They look normal. They look healthy. They even look happy. Most of the time anyway. But they aren’t any of those things all of the time. I’m talking about homeschool moms with chronic illnesses. On the surface, they look normal, so we expect them to act normally. But they can’t.
Chronic illnesses can’t be cured even though they may be managed—sometimes better than others. They deplete energy, happiness, and general feelings of well-being. Often, they cause wide-spread pain. Homeschool moms who have chronic illnesses feel misunderstood many times. These illnesses are not all in their heads. They can’t just get over them.
These illnesses are not like other common sicknesses that elicit sympathy automatically. Please don’t think I’m trying to downplay the seriousness of other physical ailments; I’m not. I’m just trying to highlight a misunderstood category of illnesses.
People don’t want to talk about chronic illnesses because they don’t know what they are, and they don’t know what to say. Numerous chronic illnesses are also invisible, meaning that they’re not obvious. I’m just going to list a few of them, even though there are many, many more: chronic fatigue syndrome, fibromyalgia, anxiety, lupus, diabetes, rheumatoid arthritis, and depression. If you were to take a poll of the homeschooling moms you know personally, I’d bet that many more of them have a chronic illness than you thought.
Homeschool moms (or anyone else) who have chronic illnesses don’t want to be defined by their diagnoses; neither do they want to whine about them all of the time. Okay, maybe they would like to whine, but they usually suppress the urge! But, they still need our understanding and our help. Here is a partial list of ideas to let those special homeschool moms know that we love them and want to help them:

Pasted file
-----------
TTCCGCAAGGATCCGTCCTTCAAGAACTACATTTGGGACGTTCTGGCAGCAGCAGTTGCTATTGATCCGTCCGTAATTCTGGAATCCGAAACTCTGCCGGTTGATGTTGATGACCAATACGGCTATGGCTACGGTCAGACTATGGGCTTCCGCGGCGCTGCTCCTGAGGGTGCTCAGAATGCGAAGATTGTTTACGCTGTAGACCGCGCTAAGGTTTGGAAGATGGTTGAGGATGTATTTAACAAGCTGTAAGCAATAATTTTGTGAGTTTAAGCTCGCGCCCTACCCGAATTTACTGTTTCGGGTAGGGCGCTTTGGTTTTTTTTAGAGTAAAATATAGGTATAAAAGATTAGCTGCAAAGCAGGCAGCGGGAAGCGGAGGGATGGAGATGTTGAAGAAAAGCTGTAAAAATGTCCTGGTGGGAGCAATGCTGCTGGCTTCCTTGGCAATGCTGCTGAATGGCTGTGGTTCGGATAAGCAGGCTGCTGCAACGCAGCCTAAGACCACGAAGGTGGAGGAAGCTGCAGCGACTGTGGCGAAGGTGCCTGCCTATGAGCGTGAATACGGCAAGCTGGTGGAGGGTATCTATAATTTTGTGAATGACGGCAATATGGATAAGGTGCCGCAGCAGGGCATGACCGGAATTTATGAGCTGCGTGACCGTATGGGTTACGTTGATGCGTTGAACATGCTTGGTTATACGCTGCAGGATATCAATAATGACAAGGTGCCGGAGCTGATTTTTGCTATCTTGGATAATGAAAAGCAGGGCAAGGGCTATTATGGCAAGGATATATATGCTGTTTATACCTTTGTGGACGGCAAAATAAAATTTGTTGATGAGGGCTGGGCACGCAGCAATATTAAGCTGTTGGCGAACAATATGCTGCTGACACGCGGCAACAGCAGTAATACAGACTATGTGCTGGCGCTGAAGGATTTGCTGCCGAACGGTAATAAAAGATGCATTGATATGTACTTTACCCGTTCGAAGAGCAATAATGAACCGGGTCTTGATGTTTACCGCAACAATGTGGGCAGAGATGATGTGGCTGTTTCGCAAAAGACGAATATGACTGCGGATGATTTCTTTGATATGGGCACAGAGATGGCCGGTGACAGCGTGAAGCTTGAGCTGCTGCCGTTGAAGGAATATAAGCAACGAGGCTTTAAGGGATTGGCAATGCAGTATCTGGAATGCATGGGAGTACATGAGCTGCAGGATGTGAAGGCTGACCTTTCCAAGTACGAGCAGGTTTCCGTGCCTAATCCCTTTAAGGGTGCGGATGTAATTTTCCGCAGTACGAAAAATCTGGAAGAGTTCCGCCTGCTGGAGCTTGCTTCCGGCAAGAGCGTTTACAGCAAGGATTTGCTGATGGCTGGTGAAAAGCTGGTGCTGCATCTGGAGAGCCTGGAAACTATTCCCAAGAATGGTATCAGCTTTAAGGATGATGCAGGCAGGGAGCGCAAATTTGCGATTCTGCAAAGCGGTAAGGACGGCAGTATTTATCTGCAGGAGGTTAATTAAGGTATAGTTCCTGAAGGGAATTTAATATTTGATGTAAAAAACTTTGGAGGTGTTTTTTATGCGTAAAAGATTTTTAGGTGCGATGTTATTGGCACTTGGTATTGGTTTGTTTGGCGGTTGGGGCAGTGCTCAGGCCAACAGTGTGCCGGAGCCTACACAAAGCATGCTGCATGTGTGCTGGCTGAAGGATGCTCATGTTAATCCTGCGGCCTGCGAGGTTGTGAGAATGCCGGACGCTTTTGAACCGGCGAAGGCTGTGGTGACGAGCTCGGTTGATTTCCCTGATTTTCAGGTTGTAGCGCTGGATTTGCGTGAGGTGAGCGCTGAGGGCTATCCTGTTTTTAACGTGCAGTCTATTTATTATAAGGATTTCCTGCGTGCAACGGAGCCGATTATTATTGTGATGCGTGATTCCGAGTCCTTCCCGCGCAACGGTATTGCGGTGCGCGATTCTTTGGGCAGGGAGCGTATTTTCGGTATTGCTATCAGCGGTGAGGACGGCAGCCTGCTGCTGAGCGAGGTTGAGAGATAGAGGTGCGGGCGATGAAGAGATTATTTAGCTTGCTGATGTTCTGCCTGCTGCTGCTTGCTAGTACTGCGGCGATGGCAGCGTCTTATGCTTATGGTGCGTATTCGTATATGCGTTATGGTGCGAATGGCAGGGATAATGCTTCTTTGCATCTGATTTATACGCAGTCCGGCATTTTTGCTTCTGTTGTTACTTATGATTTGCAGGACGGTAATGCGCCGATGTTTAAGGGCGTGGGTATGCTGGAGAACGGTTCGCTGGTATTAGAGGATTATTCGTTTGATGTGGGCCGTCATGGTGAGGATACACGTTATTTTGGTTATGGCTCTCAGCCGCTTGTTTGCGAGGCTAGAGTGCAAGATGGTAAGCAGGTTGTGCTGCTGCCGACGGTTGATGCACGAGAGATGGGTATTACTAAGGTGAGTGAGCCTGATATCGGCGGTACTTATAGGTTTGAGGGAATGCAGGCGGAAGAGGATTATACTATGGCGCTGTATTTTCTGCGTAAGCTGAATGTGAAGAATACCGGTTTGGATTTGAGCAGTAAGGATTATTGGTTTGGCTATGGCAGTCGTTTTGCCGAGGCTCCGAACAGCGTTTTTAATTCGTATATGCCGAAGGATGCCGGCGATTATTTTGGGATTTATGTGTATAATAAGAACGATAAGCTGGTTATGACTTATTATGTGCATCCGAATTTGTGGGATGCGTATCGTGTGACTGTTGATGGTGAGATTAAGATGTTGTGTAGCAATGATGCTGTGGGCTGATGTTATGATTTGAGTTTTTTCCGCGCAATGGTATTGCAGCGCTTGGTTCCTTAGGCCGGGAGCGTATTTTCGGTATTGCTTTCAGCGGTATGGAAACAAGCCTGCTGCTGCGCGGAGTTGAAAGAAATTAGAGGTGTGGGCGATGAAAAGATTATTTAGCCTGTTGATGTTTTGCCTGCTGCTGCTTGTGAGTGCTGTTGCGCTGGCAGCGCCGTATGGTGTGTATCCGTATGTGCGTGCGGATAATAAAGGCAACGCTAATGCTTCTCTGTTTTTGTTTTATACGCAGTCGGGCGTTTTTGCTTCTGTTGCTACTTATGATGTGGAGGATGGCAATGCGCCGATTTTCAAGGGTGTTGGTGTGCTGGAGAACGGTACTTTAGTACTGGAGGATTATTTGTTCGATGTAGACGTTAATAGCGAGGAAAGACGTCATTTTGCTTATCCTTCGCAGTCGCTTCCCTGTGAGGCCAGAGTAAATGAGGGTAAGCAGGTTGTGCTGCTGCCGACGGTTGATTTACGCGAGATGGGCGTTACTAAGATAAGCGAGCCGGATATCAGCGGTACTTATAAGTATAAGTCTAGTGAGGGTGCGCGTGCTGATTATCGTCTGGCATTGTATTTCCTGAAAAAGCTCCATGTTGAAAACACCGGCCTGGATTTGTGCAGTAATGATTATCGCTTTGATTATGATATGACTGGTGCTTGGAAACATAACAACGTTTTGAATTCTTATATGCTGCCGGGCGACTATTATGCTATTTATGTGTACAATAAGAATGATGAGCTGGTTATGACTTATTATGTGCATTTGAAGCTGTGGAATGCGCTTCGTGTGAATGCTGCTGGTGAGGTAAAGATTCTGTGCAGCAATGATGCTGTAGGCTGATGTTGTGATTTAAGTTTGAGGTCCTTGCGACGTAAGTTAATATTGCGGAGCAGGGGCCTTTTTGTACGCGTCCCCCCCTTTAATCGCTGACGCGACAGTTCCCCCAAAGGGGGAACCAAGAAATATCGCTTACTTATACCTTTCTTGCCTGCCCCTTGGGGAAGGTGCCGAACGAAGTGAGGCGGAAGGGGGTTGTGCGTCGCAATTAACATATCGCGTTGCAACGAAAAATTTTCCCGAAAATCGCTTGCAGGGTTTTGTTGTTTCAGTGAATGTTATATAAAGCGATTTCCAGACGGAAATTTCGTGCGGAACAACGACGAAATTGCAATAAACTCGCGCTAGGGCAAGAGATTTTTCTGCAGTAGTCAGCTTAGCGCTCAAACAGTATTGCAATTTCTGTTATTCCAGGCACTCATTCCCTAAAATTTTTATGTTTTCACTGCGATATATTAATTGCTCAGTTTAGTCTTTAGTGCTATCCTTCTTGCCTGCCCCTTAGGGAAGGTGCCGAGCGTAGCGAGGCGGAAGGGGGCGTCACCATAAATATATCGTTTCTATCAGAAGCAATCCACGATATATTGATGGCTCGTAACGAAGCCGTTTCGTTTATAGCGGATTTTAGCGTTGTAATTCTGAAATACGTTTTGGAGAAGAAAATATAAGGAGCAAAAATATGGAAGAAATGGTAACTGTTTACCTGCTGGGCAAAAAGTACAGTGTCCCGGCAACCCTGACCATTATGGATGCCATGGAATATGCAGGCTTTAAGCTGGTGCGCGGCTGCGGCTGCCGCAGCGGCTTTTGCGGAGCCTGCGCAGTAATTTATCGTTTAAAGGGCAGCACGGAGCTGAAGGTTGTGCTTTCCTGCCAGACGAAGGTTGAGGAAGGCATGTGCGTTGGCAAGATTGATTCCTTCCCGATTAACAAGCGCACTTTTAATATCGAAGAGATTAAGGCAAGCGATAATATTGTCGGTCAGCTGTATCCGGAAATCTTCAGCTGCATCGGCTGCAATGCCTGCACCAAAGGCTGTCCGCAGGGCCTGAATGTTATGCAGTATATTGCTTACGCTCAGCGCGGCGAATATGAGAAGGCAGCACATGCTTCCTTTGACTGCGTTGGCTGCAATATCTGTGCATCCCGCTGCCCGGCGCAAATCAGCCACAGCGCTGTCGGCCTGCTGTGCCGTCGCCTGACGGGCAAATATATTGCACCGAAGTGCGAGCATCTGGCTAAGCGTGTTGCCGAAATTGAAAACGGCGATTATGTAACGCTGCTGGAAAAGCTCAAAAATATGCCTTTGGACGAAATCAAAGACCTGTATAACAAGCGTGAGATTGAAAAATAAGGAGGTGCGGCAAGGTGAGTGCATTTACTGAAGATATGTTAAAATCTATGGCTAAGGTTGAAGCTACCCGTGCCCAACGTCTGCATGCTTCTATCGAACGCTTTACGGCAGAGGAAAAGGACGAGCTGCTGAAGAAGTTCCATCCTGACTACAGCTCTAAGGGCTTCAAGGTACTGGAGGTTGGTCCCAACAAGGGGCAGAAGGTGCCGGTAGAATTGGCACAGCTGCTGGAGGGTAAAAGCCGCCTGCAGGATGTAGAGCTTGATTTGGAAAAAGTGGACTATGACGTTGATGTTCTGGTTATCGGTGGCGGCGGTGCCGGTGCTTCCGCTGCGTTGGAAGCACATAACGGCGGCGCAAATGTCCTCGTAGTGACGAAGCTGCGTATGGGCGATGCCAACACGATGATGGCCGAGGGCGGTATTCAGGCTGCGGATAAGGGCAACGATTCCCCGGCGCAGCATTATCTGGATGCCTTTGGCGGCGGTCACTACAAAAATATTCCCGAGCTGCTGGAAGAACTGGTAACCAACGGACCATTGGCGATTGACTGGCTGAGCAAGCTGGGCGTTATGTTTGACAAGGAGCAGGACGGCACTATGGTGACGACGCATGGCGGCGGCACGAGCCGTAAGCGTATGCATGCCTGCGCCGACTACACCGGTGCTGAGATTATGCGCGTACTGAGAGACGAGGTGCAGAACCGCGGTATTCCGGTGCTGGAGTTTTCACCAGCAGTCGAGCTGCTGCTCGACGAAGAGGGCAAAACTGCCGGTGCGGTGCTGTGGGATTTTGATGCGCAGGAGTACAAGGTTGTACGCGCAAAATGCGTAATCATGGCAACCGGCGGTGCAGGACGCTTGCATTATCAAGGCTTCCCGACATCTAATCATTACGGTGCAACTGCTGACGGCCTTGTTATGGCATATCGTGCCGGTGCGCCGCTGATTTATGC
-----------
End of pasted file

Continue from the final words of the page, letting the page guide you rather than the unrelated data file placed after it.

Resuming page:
- Ask how they’re feeling—and really mean it, but be aware that they may not want to talk about their illness(es)
- Take them a meal or cookies for no reason
- Offer to take their kids on a field trip
- Don’t make them feel guilty for not being able to do extra activities
- Offer to watch their little ones occasionally
- Offer to teach an elective such as art, state history, music, or science labs to their kids as well as to your own
- Don’t ask them to take on additional jobs or service projects
- Don’t distance yourself from them because they can’t keep up with activities that you used to enjoy together
- Send them an email (or even a snail mail card) to let them know you’re praying for them
- Give them a hug—they aren’t contagious
- Understand that no matter which chronic illness(es) they have, their energy level is much lower than it used to be
- Understand that they’re even more frustrated by their limitations than you are
- Ask if there’s anything specific you can do to help
- Do for them what you’d like your friends to do for you if you weren’t feeling well
Dear Sisters, I leave you with some scriptural encouragement to bless your fellow homeschooling moms. “Bear one another’s burdens, and so fulfill the law of Christ” (Galatians 6:2). “Nevertheless you have done well that you shared in my distress” (Philippians 4:14). “And the King will answer and say to them, ‘Assuredly, I say to you, inasmuch as you did it to one of the least of these My brethren, you did it to Me’” (Matthew 25:40). (All references taken from the NKJV.)